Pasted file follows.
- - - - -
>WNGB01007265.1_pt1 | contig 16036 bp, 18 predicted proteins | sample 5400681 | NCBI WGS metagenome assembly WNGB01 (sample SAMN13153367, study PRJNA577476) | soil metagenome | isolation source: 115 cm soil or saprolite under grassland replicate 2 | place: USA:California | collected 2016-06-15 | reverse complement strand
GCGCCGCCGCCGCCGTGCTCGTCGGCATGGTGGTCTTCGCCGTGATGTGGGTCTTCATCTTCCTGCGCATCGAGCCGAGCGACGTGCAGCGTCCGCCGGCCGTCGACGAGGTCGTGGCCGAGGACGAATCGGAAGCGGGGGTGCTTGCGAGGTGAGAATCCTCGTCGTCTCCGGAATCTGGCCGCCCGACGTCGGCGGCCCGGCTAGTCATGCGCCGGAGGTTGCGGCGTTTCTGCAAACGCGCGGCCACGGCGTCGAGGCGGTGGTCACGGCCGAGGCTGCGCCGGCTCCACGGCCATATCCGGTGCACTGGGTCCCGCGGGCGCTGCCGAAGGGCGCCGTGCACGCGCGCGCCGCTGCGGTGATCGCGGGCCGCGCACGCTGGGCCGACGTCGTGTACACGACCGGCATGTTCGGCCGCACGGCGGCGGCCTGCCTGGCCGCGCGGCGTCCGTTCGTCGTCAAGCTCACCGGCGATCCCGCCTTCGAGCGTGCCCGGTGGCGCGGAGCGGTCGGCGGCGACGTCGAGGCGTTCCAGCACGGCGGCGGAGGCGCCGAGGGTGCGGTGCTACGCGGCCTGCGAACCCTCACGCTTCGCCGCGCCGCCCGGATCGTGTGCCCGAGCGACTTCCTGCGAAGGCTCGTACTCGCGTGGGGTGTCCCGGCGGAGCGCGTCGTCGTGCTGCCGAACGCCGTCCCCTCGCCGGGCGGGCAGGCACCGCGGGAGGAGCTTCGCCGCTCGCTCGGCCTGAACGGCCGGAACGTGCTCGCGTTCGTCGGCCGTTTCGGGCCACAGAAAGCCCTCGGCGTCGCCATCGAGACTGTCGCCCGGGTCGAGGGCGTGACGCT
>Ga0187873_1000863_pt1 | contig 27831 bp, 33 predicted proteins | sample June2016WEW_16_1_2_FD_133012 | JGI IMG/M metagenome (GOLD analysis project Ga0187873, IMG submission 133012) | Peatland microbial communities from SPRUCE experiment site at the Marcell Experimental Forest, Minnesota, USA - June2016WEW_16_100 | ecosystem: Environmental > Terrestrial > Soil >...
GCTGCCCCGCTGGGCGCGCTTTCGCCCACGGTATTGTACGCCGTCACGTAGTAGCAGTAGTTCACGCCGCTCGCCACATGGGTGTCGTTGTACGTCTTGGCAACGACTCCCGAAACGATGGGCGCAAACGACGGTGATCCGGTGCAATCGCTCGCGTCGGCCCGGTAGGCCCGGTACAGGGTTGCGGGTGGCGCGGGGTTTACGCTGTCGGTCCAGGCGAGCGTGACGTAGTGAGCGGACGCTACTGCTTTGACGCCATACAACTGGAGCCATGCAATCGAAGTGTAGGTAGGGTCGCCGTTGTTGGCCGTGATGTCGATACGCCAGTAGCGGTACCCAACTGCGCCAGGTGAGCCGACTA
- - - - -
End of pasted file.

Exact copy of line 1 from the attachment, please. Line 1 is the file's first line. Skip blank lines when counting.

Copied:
>WNGB01007265.1_pt1 | contig 16036 bp, 18 predicted proteins | sample 5400681 | NCBI WGS metagenome assembly WNGB01 (sample SAMN13153367, study PRJNA577476) | soil metagenome | isolation source: 115 cm soil or saprolite under grassland replicate 2 | place: USA:California | collected 2016-06-15 | reverse complement strand